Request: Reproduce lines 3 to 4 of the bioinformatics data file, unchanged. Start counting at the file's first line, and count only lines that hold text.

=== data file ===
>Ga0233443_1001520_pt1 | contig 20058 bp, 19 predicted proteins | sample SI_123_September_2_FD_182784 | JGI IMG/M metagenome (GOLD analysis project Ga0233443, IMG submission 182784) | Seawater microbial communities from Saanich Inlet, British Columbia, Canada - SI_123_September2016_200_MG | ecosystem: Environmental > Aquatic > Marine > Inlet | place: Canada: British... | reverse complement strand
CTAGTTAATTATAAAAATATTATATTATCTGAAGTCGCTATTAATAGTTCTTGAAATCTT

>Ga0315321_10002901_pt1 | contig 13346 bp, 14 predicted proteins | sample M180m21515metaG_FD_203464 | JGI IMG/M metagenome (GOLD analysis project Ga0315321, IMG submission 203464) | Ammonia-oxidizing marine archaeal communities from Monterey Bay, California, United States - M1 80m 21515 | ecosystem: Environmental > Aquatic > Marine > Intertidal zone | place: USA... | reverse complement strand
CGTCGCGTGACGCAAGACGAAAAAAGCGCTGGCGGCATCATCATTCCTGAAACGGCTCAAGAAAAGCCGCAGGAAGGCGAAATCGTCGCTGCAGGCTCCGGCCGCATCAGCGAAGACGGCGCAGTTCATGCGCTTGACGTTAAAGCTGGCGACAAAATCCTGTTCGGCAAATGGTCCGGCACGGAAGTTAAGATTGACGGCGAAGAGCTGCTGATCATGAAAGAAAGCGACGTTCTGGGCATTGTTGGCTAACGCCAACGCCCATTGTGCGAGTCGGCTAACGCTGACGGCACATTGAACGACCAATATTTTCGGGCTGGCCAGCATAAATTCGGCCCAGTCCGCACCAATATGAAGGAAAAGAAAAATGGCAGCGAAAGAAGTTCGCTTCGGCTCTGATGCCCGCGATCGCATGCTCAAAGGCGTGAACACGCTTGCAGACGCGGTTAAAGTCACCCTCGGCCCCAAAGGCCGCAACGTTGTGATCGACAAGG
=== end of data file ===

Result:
>Ga0315321_10002901_pt1 | contig 13346 bp, 14 predicted proteins | sample M180m21515metaG_FD_203464 | JGI IMG/M metagenome (GOLD analysis project Ga0315321, IMG submission 203464) | Ammonia-oxidizing marine archaeal communities from Monterey Bay, California, United States - M1 80m 21515 | ecosystem: Environmental > Aquatic > Marine > Intertidal zone | place: USA... | reverse complement strand
CGTCGCGTGACGCAAGACGAAAAAAGCGCTGGCGGCATCATCATTCCTGAAACGGCTCAAGAAAAGCCGCAGGAAGGCGAAATCGTCGCTGCAGGCTCCGGCCGCATCAGCGAAGACGGCGCAGTTCATGCGCTTGACGTTAAAGCTGGCGACAAAATCCTGTTCGGCAAATGGTCCGGCACGGAAGTTAAGATTGACGGCGAAGAGCTGCTGATCATGAAAGAAAGCGACGTTCTGGGCATTGTTGGCTAACGCCAACGCCCATTGTGCGAGTCGGCTAACGCTGACGGCACATTGAACGACCAATATTTTCGGGCTGGCCAGCATAAATTCGGCCCAGTCCGCACCAATATGAAGGAAAAGAAAAATGGCAGCGAAAGAAGTTCGCTTCGGCTCTGATGCCCGCGATCGCATGCTCAAAGGCGTGAACACGCTTGCAGACGCGGTTAAAGTCACCCTCGGCCCCAAAGGCCGCAACGTTGTGATCGACAAGG